When you gotta go, you gotta go. For tourists and locals in Tel Aviv, a new early-stage initiative makes knowing where to go when nature calls just a click of a button away. It’s called P-pass and it makes finding where to pee when out and about so much easier.
Seinfeld’s George Costanza famously knew all the “magnificent facilities” in New York City. The P-pass bathroom-finding service helps its users find ‘magnificent’ businesses and eateries at which to relieve any full bladder worries.
“Innovation is about solving real problems and we found not knowing where to pee to be a major issue,” Tal Elharar, 31, one of the student-entrepreneurs behind the P-pass service, tells NoCamels. “Everyone has to go. When you’re a tourist, you don’t always want to go into a restaurant or business and ask to use the bathroom. Or, you feel you need to buy something that you don’t really want just so that you can go to the bathroom.”
Elharar, Ariel Rozenberg, Tal Leibushor-Dahan and Shlomit Joy-Goren are the four MA students of Design, Innovation, and Entrepreneurship at the College of Management Academic Studies in Rishon Lezion, set on toilet training Tel Aviv.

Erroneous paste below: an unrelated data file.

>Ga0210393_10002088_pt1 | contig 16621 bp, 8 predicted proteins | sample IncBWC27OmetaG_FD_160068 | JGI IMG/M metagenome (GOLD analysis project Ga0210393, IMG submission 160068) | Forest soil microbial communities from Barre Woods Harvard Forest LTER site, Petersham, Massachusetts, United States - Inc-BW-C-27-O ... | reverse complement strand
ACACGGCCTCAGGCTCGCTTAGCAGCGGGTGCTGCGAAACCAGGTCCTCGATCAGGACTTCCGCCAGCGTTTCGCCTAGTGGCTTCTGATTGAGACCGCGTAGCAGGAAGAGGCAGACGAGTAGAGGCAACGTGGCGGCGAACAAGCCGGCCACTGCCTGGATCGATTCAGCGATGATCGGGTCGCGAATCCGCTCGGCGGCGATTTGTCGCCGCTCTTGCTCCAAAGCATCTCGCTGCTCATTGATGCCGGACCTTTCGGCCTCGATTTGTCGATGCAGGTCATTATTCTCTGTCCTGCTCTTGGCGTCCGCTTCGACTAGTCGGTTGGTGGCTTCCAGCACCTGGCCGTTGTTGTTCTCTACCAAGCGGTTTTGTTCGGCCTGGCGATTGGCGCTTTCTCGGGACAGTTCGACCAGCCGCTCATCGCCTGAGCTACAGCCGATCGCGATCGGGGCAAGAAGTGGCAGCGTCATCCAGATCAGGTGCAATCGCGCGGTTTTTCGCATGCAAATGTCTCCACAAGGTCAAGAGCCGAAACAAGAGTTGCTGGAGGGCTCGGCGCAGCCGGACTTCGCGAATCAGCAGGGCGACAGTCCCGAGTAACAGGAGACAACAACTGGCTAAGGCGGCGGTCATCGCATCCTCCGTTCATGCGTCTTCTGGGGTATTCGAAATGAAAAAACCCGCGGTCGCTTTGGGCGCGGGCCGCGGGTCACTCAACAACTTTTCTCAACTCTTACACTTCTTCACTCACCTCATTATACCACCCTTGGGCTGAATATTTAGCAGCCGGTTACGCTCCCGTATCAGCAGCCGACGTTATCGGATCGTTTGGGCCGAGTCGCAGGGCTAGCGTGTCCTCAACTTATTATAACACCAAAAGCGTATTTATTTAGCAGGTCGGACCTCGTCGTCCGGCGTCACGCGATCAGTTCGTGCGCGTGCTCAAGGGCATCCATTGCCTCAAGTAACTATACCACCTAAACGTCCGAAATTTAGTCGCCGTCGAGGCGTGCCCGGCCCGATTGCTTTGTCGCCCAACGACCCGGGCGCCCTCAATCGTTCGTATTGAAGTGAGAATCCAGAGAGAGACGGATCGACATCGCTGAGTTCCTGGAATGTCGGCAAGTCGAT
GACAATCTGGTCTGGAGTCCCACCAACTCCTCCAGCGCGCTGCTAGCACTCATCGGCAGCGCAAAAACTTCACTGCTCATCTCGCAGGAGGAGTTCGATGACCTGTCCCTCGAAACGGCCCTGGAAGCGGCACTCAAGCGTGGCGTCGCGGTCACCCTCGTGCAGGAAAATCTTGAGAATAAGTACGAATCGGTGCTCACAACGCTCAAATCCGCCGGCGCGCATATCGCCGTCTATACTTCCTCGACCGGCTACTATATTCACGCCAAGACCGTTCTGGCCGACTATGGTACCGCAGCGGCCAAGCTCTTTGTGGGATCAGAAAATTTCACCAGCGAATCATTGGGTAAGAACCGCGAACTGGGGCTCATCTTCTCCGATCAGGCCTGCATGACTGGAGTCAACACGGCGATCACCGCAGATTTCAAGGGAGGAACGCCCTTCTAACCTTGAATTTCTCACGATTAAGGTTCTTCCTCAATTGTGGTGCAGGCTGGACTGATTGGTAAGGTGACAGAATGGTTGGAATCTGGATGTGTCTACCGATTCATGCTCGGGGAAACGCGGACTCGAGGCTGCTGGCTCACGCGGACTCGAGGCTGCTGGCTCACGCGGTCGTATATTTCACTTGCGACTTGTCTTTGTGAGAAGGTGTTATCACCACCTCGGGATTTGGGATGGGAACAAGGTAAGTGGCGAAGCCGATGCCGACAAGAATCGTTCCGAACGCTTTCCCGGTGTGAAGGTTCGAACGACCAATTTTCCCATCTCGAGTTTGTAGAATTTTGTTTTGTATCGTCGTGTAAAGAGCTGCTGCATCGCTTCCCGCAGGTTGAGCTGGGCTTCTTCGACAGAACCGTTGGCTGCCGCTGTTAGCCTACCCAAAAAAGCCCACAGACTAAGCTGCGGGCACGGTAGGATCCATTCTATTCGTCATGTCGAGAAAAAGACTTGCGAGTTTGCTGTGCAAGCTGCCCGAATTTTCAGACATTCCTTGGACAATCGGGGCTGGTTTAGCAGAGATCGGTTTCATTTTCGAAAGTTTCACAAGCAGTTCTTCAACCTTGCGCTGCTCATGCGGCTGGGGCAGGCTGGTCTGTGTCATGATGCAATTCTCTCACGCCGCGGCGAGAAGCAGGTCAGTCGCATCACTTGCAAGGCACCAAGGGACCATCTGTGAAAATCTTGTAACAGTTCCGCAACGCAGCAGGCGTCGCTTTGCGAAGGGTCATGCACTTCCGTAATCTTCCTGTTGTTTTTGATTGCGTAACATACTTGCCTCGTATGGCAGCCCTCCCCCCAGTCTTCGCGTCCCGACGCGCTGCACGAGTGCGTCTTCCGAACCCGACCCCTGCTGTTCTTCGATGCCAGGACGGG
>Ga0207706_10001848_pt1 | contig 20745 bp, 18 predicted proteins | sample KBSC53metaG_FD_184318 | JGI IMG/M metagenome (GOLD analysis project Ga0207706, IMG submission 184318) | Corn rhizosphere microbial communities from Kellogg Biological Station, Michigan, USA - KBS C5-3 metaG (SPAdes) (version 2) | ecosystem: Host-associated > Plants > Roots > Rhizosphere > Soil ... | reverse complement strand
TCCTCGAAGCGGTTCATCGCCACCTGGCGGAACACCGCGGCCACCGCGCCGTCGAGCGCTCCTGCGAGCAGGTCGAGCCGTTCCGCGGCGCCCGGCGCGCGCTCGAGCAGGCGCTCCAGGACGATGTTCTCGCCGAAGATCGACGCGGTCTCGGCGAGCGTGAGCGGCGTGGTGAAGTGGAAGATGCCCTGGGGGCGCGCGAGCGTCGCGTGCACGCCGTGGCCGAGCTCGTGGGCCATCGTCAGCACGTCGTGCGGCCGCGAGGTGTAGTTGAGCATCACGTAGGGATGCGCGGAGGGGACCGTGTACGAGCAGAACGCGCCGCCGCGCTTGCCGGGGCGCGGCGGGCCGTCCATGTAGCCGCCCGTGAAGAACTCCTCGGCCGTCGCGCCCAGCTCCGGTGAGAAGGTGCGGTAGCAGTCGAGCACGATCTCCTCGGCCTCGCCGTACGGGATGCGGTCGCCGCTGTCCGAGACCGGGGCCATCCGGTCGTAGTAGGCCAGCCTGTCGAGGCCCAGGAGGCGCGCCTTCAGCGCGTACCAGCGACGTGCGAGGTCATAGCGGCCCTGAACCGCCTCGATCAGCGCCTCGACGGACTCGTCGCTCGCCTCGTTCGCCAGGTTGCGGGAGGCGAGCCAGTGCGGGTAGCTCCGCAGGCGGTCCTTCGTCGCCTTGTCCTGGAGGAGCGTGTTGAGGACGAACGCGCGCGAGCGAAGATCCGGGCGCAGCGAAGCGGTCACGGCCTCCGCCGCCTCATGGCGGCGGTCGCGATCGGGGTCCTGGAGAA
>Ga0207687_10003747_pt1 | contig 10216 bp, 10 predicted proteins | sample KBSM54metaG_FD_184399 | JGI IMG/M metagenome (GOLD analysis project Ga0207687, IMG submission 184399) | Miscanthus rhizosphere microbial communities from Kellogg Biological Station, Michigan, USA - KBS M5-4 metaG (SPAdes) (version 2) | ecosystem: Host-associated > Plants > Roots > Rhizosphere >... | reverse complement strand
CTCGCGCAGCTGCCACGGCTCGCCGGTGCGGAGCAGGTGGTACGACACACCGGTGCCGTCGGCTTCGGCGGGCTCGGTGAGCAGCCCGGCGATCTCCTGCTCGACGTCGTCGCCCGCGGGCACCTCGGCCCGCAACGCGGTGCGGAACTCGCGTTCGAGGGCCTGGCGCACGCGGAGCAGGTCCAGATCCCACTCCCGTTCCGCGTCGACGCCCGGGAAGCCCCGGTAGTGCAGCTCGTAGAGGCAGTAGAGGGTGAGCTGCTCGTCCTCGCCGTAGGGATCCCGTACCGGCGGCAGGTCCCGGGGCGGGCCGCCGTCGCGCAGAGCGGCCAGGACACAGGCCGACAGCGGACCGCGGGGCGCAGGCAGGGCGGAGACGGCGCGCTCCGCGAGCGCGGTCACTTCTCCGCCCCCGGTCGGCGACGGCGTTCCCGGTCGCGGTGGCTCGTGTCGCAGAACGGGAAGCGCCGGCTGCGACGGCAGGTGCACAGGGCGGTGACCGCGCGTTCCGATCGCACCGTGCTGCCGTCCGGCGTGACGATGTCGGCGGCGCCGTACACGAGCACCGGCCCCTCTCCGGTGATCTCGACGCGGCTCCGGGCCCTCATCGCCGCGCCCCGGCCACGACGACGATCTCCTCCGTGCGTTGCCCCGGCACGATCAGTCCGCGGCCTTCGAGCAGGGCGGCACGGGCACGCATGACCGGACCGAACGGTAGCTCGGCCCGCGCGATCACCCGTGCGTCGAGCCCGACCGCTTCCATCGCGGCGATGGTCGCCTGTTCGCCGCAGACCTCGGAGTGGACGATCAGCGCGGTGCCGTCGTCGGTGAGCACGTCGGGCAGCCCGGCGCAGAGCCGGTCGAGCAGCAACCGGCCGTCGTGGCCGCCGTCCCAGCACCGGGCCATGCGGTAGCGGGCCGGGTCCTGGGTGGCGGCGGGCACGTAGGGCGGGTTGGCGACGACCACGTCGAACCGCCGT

The P-pass mission is to “provide quick and easy toilet access to users and potential profit to retailers, transforming it from a usually awkward activity to social responsibility.”
They hit on the pee patrol idea as tourists in Europe. Elharar says finding a place to visit the ladies room in a foreign city became a time-consuming mission when there was no reason it needed to be.
In January, the P-pass entrepreneurs ran a first pilot of the service in the Carmel Market and Jaffa Flea Market areas of Tel Aviv.
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Tourists paid $1 for the four-day trial that afforded them a “reward card to pee wherever they wanted” at any of the participating 30 businesses that collaborated with P-pass, Elharar tells NoCamels. “We proved that there is a real need to know where to go when you gotta go and that people are even willing to pay for that convenience.”
The four loo gurus are getting ready to launch a second pilot in March.
A third pilot – which will by then expectantly include an app – will run during the 64th Eurovision Song Contest in May, when the line to the loo could potentially stretch around the city. After all, some 20,000 visitors are expected to crowd Tel Aviv for this year’s international song competition.
Elharar says Tel Aviv is just a beta site for the P-pass entrepreneurs. She says the team is going to make the world a better place in answering the call everyone needs answered.
“We’re graduating soon and we’re meeting with investors. Tel Aviv is just the beginning, we’re planning on expanding our service and App to all major European cities starting with London, Amsterdam, and Budapest,” she says.
If all goes as planned, the app will eventually offer premium services that will tell people where the cleanest toilets are and where to find three-ply softness.
Viva Sarah Press is a journalist and speaker. She writes and talks about the creativity and innovation taking place in Israel and beyond. www.vivaspress.com